Dog Rescue — It Takes a Village

If we didn’t fully realize before how interconnected dog rescue is – and how great things happen when people work together – well, we certainly do now.


This past Sunday started out so well planned. A network of volunteers coordinated by Larry Bowersox of Grapehounds were planning to drive two SHUG dogs from Virginia to New York -- a trip requiring seven teams of drivers and 12 hours to complete. These volunteers synchronized their calendars--and their GPS--and took to the road.


Coco was grateful for the lift to her new forever home.
Coco was grateful for the lift to her new forever home.

Coco the Saluki mix and Intrepid the Greyhound were given the white glove treatment up the Eastern Seaboard and arrived without a hitch at their predetermined destinations. We are so grateful to Larry and this awesome team of volunteers for making this trip so smooth for the dogs! There are a lot of moving parts when moving dogs such a distance. The dogs (and we) thank you!


Meanwhile, another transport on the other side of the ocean was going just as well. Tina Solera of Galgos del Sol and David Edmonds of Ibizan Hound Rescue made the five-hour drive from Murcia, Spain, to Madrid.


Bobby was one of two galgos flying to the U.S. in search of forever homes.
Bobby was one of two galgos flying to the U.S. in search of forever homes.

Their precious cargo was two handsome Galgos, Rabito and Bobby. At the airport in Madrid they met up with our wonderful flight patron Jenna Ayares, and together they negotiated the often difficult dog-boarding process. A couple of hours later Rabito and Bobby were winging their way to America.


And then it all went wrong . . . well, not all. The boys landed safely at O'Hare airport and were met by their proper people. Rabito was met by his mom, Monica, and Bobby was met by Ron, an experienced Greyhound volunteer. The boys were walked and watered and did great. Ron and Bobby started off on their trip to Bobby's foster home in Indiana while Monica and Rabito headed over to the American Airlines desk to check in on their final flight home.


This is where it went wrong. A suddenly stubborn and extraordinarily unhelpful airline declared the crate that had safely flown from Spain to Chicago was suddenly unsuitable for a flight from Chicago to Oklahoma.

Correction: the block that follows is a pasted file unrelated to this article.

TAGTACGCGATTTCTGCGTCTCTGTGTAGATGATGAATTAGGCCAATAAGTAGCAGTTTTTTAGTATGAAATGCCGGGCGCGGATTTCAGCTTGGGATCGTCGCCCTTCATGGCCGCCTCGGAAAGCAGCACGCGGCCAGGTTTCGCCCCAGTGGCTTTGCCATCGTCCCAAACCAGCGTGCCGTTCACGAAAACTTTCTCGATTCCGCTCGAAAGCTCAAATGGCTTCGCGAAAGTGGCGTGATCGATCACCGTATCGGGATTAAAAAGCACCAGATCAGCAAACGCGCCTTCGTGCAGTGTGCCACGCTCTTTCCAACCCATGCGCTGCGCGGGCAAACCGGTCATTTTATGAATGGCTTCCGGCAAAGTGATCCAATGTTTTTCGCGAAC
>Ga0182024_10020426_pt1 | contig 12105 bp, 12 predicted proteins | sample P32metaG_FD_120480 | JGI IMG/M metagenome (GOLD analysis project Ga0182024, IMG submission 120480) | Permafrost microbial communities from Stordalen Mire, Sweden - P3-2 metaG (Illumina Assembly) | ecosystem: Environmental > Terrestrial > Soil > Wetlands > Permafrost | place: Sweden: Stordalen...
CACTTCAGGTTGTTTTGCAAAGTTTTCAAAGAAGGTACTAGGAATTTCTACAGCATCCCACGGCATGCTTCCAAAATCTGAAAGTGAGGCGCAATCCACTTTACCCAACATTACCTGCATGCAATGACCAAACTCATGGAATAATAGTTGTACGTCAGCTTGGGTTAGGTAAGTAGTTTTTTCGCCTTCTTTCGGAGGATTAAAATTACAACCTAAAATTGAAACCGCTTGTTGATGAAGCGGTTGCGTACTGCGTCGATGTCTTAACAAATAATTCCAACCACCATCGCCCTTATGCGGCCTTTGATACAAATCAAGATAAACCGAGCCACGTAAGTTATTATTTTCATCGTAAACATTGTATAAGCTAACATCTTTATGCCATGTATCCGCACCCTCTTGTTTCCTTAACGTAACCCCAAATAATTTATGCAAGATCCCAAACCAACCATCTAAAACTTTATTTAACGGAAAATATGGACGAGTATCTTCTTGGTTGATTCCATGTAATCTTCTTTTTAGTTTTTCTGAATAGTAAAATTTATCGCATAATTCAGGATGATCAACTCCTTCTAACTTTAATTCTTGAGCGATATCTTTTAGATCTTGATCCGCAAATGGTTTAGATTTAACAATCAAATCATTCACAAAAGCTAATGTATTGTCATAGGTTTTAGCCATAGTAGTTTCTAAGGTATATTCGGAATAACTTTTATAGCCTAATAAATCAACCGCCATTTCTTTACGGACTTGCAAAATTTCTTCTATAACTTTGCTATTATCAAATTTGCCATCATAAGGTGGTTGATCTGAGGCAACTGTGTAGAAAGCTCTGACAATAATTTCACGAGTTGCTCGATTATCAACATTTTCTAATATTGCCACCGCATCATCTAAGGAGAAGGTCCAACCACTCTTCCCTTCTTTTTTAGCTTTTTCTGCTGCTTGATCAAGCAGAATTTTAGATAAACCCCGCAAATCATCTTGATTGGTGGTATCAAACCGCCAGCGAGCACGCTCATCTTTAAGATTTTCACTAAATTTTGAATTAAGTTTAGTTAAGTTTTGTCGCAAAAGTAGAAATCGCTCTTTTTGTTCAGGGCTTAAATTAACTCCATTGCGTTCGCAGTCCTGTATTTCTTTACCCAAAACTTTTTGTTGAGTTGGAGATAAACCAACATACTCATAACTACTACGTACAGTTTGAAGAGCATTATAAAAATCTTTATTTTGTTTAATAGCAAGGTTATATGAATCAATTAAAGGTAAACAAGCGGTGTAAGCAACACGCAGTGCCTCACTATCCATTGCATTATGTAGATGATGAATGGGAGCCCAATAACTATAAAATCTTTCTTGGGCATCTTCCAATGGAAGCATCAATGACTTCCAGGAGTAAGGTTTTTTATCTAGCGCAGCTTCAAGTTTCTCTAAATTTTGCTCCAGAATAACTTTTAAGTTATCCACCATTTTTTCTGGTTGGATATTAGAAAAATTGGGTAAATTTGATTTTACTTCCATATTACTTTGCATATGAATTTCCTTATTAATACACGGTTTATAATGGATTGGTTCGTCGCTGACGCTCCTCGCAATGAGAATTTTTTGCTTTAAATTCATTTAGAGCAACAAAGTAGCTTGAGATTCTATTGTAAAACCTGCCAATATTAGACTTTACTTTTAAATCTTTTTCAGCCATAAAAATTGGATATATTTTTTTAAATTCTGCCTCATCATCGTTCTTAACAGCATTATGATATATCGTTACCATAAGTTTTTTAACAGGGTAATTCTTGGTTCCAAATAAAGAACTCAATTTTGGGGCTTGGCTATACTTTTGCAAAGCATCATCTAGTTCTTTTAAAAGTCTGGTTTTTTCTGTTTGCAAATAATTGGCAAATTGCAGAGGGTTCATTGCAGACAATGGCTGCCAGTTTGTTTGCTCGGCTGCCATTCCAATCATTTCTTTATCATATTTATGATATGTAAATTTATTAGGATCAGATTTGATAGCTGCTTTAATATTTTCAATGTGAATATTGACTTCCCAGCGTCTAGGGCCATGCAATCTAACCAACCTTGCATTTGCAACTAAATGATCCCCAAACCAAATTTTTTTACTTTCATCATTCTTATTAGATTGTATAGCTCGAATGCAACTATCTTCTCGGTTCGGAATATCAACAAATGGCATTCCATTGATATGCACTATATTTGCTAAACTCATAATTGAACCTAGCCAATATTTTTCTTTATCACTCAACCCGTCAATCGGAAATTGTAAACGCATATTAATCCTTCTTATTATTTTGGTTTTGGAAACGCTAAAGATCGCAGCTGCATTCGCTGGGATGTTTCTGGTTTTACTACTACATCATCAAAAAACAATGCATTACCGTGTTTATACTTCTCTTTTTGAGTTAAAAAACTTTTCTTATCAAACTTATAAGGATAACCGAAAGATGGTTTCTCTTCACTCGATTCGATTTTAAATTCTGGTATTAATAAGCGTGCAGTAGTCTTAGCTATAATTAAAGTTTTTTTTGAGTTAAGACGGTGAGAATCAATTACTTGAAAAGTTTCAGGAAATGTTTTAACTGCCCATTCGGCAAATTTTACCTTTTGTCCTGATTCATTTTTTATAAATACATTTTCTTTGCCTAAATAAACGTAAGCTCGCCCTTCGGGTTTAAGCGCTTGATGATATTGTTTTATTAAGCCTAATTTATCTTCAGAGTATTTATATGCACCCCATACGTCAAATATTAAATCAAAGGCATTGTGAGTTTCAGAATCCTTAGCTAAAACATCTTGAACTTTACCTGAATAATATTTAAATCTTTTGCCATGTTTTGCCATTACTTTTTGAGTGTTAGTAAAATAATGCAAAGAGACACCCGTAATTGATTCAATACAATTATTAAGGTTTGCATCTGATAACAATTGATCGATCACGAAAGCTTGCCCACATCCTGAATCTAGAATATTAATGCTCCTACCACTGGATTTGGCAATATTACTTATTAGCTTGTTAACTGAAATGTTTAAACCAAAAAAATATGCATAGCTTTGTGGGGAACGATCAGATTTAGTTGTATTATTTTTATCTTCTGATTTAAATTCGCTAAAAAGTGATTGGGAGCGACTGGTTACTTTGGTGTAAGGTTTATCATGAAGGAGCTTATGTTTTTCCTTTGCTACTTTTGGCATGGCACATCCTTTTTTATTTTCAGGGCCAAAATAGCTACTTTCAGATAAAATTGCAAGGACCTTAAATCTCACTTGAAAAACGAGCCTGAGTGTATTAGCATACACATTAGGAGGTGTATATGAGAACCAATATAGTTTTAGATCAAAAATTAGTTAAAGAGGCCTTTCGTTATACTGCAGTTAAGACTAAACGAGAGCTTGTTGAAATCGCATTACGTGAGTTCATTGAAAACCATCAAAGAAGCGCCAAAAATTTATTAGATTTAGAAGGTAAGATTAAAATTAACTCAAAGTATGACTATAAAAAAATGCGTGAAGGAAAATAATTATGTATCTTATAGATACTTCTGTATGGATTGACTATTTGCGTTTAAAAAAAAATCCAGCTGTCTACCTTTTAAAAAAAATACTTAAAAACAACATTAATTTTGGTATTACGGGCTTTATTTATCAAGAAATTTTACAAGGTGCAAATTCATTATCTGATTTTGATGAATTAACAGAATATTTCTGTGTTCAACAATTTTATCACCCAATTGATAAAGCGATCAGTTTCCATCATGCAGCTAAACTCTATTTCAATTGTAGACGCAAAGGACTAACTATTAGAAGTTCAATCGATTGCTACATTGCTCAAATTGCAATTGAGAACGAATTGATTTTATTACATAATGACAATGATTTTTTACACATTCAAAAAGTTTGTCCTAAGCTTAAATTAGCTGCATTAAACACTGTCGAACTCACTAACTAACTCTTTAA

Thanks to groups working together, Rabito made it home to Oklahoma with his new mom, Monica.
Thanks to groups working together, Rabito made it home to Oklahoma with his new mom, Monica.

SHUG sent out a distress signal via Facebook and the Sighthound lovers of the world kicked into action. Petra Postma of Save A Galgo Espanol saw our signal and flagged Travis Patenaude of Love, Hope, Believe Galgo Rescue Inc. Travis hopped in his car and drove an hour to the airport with a new crate to get Rabito home. Then he stood by Rabito's mom and helped her navigate the challenging process of dealing with the airline until Rabito was finally on the plane and ready to fly.


By the end of a very long day, all four dogs were where they needed to be. It’s a testament to dog people in general and Sighthound people in particular. Strangers came together for these four dogs--as they do for so many dogs every day around the country and around the world. Because none of us are in this rescue business alone--it does, indeed, take a village. And we are very, very honored to be a part of this one.


Of course, at the end of the day all of these volunteers from different groups go their separate ways. The Greyhound volunteer who drove the Saluki goes back to Maryland with a camera full of pictures and Travis drives back home with a different crate. Sometimes, however, you leave something behind. As was the case with Ron, who drove Bobby the Galgo to his foster home in Indiana and realized he'd left his heart behind. This weekend Ron will be making that trip again . . . and this time he'll be bringing Bobby back home with him. Forever.


And that's a happy ending.

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3 thoughts on “Dog Rescue — It Takes a Village
  1. Larry and the rest of the transport group were GREAT to work with. Lots of organization and updates were given, so those of us needing to meet them, had an easy go of it.

  2. What a lovely story. It started out the way it was supposed to, became all wrong but with the help of wonderful sighthound people it all came back together. Congratulations to all the sighthounds with new homes and all the people with wonderful new pets.
    If help is ever needed on the west coast of the United States please let us know. We spent our earlier years with a wonderful greyhound that we adopted directly from the track. Poor fella was a mess but we cleaned him up, got him altered and he gave us many years of love and devotion, and vice versa! We then had a fabulous Iggy. She spent some time with the greyhound before he crossed the bridge. She gave us 16 amazing years. Now we have a whippet that we love so very much. He is my shadow and companion. “I love you Steele” means a face full of kisses. He’s so funny. He’s also almost 3 years old so we have many, many more years with him. We have considered a greyhound companion but he already has an adorable small lab/terrier mix companion. She’s 9 years old and has almost lost her sight and hearing. She can be a little grumpy and anxiety ridden at times but they are pretty good buddies. Anyway, we would be very happy to volunteer our time to the group as needed.